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Mount Sinai Mobile Prostate Cancer Screening Unit helping thousands of men across New York City

Mount Sinai aims to address prostate cancer statistics with mobile screenings
Mount Sinai aims to address prostate cancer statistics with mobile screenings 02:18

NEW YORK -- An effort is being rolled out in New York City to address prostate cancer rates.

Prostate cancer is the second most common form of cancer for men in the United States with about 1 in 8 being diagnosed in their lifetime.

While grabbing groceries at Food Bank for New York City in Harlem, Glendon Cooper got even more than he came for; within minutes, he was in the hands of health care workers, getting screened for prostate cancer in the Mount Sinai Robert F. Smith Mobile Prostate Cancer Screening Unit.

"Easy, accessible and it was good," Cooper said.

Dr. Ash Tewari, director of the Center of Excellence for Prostate Cancer at Mount Sinai's Tisch Cancer Center, says the mobile unit brings free screenings straight to communities he says need it most.

"People don't have to miss their job ... We're coming to you," Tewari said.

He shared Black men have a 70% higher rate of developing high-risk prostate cancer and they are also more than twice as likely to die from it. It's the second most common form of cancer in men.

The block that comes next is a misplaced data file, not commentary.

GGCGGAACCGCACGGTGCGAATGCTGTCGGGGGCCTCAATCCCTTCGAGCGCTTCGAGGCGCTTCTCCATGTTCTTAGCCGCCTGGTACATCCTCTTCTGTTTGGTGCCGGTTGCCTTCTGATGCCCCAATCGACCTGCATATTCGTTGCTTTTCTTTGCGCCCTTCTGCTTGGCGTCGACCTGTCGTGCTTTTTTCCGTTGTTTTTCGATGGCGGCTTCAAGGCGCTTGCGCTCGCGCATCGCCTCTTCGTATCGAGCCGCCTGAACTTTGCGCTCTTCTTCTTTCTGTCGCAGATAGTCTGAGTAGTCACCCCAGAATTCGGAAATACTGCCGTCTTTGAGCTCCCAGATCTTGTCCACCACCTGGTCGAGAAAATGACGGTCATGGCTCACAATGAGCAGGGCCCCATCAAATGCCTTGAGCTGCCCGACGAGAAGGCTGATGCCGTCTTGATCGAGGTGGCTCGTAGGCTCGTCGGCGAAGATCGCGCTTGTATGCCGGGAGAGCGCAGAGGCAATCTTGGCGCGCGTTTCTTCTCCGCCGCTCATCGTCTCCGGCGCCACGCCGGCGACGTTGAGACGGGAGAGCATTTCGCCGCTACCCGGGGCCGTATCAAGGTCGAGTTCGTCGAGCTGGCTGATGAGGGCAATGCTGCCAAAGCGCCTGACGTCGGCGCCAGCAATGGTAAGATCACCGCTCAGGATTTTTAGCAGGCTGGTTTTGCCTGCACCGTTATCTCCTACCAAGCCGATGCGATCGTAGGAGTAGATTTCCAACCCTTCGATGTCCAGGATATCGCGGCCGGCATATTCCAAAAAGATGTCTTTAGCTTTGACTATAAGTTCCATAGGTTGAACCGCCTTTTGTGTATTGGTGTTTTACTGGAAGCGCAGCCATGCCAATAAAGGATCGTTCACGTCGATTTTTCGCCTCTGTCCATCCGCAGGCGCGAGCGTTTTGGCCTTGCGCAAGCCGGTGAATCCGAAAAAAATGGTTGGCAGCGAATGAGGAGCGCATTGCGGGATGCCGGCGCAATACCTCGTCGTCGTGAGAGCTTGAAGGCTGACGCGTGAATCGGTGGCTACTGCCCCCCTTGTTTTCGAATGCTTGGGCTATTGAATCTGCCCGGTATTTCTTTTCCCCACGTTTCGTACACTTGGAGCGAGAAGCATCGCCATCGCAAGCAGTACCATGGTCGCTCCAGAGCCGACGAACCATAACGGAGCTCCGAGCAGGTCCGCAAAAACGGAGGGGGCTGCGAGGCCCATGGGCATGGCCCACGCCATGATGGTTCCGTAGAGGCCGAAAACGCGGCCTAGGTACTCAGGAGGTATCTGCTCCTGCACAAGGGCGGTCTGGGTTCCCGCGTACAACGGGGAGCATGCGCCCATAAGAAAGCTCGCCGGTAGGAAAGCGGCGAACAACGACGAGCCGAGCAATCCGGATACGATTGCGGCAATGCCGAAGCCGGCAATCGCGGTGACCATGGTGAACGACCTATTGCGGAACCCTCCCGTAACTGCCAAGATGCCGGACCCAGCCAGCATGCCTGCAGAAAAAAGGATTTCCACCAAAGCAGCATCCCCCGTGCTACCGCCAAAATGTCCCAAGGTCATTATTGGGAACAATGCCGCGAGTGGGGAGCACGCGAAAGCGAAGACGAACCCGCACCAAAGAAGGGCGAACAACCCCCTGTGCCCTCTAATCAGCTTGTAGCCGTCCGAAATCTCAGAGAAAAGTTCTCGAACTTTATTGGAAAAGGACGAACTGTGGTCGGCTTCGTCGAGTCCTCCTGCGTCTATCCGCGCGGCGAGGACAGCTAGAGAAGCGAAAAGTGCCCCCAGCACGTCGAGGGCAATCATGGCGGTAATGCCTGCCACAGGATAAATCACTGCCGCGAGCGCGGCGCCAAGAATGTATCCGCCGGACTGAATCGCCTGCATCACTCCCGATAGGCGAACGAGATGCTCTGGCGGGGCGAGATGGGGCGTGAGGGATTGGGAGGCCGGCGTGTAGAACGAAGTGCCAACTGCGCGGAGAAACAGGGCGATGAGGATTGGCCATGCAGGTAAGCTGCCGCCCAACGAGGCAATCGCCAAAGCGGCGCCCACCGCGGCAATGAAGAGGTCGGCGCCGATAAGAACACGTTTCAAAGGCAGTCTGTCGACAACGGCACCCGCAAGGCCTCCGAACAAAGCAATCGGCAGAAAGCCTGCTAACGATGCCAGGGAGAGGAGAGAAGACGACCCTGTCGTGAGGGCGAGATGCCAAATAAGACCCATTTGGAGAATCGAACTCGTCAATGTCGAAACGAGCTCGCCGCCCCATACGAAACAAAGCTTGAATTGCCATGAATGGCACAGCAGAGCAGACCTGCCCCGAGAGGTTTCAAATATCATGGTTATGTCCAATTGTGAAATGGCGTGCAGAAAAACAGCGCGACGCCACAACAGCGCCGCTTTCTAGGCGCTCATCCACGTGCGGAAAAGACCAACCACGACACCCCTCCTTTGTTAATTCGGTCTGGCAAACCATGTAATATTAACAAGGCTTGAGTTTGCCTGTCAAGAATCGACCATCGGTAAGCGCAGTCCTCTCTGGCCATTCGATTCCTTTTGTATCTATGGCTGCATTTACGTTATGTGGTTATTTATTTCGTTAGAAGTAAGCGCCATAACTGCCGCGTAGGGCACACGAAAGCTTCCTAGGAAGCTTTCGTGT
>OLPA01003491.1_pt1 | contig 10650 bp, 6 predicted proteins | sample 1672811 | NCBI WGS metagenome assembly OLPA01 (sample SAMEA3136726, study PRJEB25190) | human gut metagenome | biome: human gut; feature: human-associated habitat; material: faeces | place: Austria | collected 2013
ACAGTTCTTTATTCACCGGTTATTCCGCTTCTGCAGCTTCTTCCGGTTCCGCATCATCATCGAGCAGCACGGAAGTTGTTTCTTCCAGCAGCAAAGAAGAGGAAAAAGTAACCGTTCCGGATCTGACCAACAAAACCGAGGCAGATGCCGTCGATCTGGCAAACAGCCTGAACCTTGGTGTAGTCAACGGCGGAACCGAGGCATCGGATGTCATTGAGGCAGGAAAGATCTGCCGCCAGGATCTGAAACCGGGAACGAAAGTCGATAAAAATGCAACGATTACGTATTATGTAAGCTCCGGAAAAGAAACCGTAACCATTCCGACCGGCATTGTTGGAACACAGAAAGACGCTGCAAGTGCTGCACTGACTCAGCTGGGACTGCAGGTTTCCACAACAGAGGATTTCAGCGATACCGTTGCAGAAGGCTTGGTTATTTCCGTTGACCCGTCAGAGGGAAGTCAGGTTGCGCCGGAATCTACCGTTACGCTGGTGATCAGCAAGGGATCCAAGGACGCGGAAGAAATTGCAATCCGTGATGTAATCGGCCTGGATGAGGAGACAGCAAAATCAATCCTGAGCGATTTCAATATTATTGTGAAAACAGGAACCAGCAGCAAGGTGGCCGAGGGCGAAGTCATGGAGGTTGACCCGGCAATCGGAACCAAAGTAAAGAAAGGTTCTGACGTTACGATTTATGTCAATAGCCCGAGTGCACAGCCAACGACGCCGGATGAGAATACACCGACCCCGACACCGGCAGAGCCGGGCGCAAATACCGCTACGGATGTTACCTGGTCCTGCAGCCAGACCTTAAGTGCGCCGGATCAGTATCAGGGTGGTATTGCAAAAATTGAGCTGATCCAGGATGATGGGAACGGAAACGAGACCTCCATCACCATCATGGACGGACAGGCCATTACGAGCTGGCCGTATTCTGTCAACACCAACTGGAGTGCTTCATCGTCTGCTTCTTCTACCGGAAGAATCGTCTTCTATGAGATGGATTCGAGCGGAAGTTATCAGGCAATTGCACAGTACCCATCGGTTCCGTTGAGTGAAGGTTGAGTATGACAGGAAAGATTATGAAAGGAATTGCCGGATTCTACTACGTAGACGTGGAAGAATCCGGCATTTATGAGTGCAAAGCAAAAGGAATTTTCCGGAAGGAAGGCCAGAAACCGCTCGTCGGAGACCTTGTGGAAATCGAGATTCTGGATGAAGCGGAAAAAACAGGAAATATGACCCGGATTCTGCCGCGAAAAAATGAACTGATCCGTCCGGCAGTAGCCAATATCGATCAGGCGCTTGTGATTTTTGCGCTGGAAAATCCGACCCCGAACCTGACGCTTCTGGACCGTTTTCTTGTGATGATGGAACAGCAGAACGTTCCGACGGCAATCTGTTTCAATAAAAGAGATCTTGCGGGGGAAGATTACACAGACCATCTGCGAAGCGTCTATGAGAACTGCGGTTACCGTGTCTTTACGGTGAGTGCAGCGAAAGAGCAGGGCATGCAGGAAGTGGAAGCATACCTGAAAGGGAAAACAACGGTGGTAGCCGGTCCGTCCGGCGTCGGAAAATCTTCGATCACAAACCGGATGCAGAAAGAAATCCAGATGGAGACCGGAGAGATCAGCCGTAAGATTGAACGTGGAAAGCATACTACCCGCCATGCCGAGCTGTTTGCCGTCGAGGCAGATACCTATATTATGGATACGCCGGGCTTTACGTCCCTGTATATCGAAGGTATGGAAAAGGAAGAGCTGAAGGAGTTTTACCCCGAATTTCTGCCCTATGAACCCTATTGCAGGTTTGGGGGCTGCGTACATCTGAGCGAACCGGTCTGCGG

"I think it's very important for men to pay attention because it's a real threat," patient James Melbourne said.

It was for Melbourne, who had no symptoms, but early detection saved his life.

"We really don't want to wait for the symptoms to come beyond a certain age. And especially if in Black men, 40 to 45 years of age, is a good time to start looking for a blood test," Tewari said.

That blood test is done right on the mobile unit with results in 23 minutes. Follow-up exams can also be done on the bus.

In two years, more than 5,500 people were screened on board. Nearly 20%, including Brooklyn resident Virgil Kizer, required a follow-up.

"By this bus showing up at my work site, was just heaven sent," he said.

That's when Kizer learned his diagnosis, and it was health care coming to him that made all the difference.

"It's been over a year now, and I'm cancer-free," he said.

The bus has made trips out-of-state to New Jersey, Connecticut and even as far as Florida, with the goal to continue bringing it around the country and reach 1 million people.

The American Urological Association recommends all men above 55 and all Black men above 45 consult with their doctors to discuss the benefits of screening.

For more information about mobile screenings in the city, visit Mount Sinai's website.

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